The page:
Perhaps it is not the best idea to post video footage of your illegal marijuana grow operation on the Internet. However, if you must show off your felonious green thumb, you would be well advised to not cross the line from dumb to dumber like 29-year-old Zachary Peak, who after a recent arrest invited a Georgia police officer to watch his YouTube channel.
This whole brain dead tale began late last week, after Peak was busted at a Glenloch Recreation Center for Indecent Exposure. Now, while it remains a mystery as to why Peak thought it was a good idea to swim naked in a public pool during the middle of the day, it is even more bizarre that he would use his arrest as an opportunity to self-promote an incriminating social media account -- inviting the arresting officer to “check out his YouTube channel.”
"The officer didn't think anything of it at first," Lieutenant Mark Brown told 11Alive. "He eventually got around to find some time to look up the gentleman's YouTube page and found a significant grow house."
Of course, a video of a full grown man cultivating marijuana in his parent’s house was enough evidence for a judge to issue and search warrant, which led to police discovering “33 marijuana plants and articles to grow marijuana," said Brown.
Unfortunately, Peak’s ability to grow some nice looking weed is not at all a reflection of his ability to exercise common sense. Now, in addition to answering to his indecent exposure debacle, Peak is being facing a wealth of pot-related charges, including “using marijuana,” which not even in the anti-pot South is considered a crime.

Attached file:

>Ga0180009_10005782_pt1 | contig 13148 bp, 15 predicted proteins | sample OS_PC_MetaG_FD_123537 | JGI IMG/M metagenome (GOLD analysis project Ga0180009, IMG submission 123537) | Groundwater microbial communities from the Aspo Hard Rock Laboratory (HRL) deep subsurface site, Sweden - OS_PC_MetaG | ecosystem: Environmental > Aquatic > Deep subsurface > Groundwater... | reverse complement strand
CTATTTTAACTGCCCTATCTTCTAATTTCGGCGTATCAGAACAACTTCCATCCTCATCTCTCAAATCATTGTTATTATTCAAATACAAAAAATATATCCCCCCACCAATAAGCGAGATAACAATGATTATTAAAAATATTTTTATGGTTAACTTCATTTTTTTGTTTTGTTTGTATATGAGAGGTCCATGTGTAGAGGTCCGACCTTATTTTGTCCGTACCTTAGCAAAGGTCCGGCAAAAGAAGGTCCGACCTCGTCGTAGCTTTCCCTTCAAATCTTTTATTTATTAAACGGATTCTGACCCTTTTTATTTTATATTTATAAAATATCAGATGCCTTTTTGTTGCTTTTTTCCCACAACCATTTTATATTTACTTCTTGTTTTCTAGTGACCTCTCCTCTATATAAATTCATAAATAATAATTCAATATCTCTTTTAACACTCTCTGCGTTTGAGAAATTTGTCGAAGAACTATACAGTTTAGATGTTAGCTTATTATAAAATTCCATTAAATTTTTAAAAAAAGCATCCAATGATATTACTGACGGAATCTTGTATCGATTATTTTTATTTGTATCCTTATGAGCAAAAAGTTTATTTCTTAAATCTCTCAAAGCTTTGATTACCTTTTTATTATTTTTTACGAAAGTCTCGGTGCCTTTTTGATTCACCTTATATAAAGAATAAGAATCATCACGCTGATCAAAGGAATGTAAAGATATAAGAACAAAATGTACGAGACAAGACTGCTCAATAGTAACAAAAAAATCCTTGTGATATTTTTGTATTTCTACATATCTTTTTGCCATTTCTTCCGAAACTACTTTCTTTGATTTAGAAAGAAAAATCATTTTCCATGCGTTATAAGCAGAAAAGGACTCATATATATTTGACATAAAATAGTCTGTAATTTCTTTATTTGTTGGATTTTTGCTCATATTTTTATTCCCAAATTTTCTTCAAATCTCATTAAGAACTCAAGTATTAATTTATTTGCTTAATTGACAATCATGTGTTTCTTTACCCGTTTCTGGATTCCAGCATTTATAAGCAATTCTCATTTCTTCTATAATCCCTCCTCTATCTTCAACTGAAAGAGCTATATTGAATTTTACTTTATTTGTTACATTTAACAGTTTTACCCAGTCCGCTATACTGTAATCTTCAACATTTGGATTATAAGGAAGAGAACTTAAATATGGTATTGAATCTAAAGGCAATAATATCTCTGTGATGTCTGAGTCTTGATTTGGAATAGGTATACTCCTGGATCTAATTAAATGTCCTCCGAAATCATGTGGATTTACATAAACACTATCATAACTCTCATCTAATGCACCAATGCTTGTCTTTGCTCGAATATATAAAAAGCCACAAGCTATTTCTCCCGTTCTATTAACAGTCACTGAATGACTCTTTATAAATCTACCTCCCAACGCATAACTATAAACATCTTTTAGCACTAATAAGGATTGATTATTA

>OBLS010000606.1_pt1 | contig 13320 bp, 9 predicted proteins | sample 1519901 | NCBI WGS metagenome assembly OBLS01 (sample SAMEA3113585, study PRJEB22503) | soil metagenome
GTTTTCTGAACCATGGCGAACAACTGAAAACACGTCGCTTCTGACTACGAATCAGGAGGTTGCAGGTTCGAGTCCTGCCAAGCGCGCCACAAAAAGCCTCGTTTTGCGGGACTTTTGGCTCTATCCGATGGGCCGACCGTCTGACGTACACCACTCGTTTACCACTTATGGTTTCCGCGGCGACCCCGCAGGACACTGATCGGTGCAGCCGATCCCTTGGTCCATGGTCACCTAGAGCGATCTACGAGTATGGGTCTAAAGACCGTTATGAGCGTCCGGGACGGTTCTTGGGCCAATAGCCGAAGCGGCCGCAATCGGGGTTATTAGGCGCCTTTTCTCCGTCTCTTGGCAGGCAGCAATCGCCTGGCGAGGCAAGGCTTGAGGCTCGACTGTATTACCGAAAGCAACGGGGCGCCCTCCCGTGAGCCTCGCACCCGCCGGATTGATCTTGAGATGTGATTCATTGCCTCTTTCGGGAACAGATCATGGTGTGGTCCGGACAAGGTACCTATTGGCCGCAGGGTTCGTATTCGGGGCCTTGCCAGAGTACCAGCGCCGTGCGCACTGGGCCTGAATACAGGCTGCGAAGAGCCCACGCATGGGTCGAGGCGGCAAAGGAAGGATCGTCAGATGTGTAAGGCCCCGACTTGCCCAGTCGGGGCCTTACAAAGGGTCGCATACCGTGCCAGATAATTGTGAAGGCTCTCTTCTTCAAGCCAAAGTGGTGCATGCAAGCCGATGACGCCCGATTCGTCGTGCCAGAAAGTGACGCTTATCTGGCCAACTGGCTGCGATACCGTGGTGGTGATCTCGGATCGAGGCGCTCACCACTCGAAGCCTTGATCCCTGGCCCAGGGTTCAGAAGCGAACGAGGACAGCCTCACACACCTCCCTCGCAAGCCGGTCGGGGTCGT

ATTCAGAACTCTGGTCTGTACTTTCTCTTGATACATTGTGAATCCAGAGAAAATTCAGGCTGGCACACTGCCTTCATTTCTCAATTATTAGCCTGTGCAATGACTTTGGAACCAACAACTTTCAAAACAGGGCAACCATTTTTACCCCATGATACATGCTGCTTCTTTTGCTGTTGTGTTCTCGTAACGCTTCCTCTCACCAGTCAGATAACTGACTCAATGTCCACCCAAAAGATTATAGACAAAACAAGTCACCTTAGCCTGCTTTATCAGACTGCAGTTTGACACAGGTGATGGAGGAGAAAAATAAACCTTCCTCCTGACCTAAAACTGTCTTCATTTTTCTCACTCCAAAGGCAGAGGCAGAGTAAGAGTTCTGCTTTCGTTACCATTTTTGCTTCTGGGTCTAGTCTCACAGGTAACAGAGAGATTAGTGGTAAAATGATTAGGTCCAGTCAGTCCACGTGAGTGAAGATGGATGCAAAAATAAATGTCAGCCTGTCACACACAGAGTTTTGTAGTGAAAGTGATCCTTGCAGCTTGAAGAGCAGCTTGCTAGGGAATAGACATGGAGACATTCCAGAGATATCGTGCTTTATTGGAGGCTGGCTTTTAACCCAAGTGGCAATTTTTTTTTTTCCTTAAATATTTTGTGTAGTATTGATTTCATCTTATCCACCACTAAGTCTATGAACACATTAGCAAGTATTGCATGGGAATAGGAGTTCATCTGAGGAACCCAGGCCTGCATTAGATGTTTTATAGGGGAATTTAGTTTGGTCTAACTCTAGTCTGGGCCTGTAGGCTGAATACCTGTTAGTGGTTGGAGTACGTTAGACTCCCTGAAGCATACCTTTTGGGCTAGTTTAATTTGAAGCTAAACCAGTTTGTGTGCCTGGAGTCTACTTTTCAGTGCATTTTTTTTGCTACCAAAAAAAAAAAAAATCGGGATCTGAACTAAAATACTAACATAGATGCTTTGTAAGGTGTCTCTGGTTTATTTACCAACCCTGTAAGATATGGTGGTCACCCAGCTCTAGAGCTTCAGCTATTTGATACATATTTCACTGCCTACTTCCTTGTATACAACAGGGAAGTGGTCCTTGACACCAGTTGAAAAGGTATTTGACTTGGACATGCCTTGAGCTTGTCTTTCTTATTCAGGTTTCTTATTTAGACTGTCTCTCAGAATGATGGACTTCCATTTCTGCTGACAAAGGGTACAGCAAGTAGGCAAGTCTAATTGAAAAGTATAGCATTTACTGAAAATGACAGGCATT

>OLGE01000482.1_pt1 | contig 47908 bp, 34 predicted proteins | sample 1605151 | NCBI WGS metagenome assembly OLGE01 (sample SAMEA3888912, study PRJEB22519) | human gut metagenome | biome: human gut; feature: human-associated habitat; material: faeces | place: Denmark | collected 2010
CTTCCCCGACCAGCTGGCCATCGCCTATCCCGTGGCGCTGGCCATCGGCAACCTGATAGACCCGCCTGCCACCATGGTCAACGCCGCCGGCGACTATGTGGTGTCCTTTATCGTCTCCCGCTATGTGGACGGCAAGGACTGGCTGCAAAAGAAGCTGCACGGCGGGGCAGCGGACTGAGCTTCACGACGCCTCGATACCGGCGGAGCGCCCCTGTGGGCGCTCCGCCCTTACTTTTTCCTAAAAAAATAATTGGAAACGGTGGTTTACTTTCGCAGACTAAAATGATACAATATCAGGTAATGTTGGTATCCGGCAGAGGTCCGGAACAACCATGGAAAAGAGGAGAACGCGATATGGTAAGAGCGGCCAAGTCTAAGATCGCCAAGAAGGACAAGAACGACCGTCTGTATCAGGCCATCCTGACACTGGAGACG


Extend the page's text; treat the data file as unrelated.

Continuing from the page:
Law enforcement agencies all across America have been using the social media and the metadata from photos to bust people for marijuana. Earlier this year, police in South Carolina raided the home of 30-year-old Jeremy Clayton, after he posted a photo of himself on Instagram holding a burning joint while flipping off the website of the Richland County Sheriff’s Department.
In September of last year, authorities busted a Louisiana teenager for possession of marijuana after a series of weed-related photos posted to Instagram spawned a narcotics investigation, which led them directly to her home.
There are now special sectors of law enforcement, both on a local and national level, whose primary focus is monitoring social media sites like Facebook, Twitter, Instagram and YouTube for evidence of criminal activity. Inside the current legal climate surrounding marijuana in the United States, posting photos or videos implicating yourself as a user, grower, or dealer of marijuana should be considered no different than walking into your local police department and offering up a confession.
Use your head, America… stop telling on yourself.
Mike Adams writes for stoners and smut enthusiasts in High Times, Playboy’s The Smoking Jacket and Hustler Magazine. You can follow him on Twitter @adamssoup and on Facebook/mikeadams73.